New South Wales public school principal Hamish Woudsma recently returned from the professional learning trip of a lifetime, a six-day Art of Leadership – Improving Schools course at Harvard University's Graduate School of Education. Teacher spoke with Woudsma before he embarked on this trip. In this follow-up, the Banksia Road Primary School Principal shares what he learned during his time in Boston.
The Harvard experience is unlike any other professional learning I've ever done. Throughout the six full days, I was pushed to challenge my thinking, with a total of 41 hours of learning covering a variety of topics – everything from leading positive school change, to effective Instructional Leadership, to the power of narrative. I was joined by 150 principals from across the globe, all in one lecture room with the same unwavering desire – to be the best principal they possibly can.
The learning I took away from the experience can be broken down into four parts:
- The pre-readings provided the background knowledge and sparked neural synapses. Many of the readings involved case studies and questions to ponder.
- The lectures were engaging and highly interactive.
- The real learning occurred within the small group tutorials. Within this group of 12 educators with one facilitator, we debriefed each lecture sharing our depth of knowledge, beliefs and perspectives. The consultancy group was an insightful learning experience as group members each helped one another with their problem of practice.
- The deeper learning comes from the post readings and purchasing of books which has allowed me to delve deeper into the ideas of particular lecturers.
Reflecting on the experience
Within my group, there were principals from Boston, Houston and Texas, and internationally from Switzerland and Palestine. I have acquired a substantial supply of strategies to my leadership toolkit. The opportunity to reflect on critical aspects of leadership with principals from around the world was profound and this discussion continues.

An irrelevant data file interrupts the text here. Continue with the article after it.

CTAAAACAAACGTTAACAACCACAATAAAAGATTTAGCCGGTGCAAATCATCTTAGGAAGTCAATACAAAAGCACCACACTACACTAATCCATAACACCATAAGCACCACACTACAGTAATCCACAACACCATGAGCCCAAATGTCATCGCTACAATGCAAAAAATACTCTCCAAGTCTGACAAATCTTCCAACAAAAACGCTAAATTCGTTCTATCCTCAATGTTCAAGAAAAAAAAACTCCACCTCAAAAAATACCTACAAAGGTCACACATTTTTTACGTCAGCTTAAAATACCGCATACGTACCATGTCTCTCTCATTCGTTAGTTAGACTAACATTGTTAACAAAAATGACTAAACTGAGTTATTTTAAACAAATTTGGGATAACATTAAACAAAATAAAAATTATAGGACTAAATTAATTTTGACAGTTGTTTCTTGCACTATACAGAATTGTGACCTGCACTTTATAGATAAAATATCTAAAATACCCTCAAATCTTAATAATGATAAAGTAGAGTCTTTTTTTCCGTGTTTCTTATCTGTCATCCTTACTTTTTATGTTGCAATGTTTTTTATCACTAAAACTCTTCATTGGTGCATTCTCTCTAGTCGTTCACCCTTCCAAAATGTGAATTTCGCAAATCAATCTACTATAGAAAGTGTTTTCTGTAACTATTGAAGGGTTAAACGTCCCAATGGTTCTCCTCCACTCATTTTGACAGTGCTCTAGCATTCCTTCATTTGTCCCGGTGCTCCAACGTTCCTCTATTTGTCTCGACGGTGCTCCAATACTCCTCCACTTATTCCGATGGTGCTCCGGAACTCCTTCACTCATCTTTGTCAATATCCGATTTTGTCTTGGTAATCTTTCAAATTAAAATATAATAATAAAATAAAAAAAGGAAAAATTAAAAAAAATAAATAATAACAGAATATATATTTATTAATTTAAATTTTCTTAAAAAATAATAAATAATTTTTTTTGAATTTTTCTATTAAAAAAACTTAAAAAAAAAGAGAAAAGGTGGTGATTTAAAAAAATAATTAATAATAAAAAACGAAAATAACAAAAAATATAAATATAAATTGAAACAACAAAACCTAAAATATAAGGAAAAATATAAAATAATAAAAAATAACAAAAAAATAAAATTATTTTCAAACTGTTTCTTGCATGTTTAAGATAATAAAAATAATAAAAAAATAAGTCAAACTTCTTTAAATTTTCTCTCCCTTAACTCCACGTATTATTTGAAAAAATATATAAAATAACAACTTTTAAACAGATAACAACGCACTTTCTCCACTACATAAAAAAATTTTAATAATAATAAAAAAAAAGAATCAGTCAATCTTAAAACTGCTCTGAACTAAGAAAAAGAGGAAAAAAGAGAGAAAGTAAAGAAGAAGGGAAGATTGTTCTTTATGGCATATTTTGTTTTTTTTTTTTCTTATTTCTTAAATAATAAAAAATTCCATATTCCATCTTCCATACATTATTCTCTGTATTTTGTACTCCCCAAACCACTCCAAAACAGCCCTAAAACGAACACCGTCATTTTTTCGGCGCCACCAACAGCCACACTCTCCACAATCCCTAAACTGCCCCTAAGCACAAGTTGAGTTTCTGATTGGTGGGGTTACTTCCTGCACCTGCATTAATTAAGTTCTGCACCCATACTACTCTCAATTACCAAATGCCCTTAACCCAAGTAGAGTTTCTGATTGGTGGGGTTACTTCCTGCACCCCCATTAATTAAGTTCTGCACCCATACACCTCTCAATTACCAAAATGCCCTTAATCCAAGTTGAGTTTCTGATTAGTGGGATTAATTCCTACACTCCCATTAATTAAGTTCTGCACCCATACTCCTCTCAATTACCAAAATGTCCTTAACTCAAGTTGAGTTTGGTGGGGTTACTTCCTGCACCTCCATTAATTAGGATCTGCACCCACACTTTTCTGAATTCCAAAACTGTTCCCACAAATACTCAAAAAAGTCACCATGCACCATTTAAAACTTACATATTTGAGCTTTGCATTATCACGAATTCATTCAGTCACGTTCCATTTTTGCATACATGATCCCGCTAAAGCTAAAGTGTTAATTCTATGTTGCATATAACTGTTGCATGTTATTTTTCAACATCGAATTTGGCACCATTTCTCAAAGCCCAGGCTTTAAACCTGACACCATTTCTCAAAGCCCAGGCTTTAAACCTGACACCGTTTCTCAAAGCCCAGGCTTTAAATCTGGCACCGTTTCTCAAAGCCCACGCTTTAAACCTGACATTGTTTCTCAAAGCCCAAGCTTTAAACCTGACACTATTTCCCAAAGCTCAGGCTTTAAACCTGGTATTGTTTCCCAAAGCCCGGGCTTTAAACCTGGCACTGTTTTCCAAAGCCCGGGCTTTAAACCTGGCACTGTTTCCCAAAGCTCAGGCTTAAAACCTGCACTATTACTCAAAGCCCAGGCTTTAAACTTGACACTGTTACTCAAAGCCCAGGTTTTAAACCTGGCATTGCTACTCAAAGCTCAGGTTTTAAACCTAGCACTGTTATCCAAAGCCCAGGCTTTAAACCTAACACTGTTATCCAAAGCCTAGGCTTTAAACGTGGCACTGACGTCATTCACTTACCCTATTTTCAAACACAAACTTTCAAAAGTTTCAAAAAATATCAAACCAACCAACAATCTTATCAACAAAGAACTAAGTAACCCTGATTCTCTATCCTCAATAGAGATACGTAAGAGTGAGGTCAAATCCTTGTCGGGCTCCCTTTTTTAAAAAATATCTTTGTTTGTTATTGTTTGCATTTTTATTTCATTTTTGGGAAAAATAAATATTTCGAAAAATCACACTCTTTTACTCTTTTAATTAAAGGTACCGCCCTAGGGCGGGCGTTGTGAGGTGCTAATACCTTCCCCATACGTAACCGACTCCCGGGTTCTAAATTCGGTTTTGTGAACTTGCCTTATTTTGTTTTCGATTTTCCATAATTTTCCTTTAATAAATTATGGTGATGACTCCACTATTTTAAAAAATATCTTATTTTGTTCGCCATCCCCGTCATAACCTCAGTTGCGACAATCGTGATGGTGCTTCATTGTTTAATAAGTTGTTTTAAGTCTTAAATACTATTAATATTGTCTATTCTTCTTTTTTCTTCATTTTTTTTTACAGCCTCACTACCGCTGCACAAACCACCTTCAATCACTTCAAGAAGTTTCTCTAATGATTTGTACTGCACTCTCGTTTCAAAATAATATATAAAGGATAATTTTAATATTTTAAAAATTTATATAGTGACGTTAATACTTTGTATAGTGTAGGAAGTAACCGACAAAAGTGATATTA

One of my fondest memories of the experience was the second day where we moved off site on the ‘Project Adventure.' Spending the day with my tutorial group, on the ropes course and collaborating on various group challenges, this is where we formed the trust and relationships that would allow us to confidentially share our problems of practice and leadership journey. One recollection I have of the day, after successfully completing a group challenge involving the 12 of us finding equilibrium on a large balance beam and then passing a noodle around in a specific order – the conversation that ensued blew me away.
The analogies and metaphors about leadership were profound. One of my colleagues remarked: ‘The goal was to collectively balance on the beam, the noodle represents the school's mission. Initially, things went awry as we each had different ideas and were all going in different directions causing disunity. It wasn't until we all stood back off the balance beam and discussed our mission (a strategy for passing the noodle), we collectively achieved our goal.' I remember thinking – these guys are too smart for me.
My problem of practice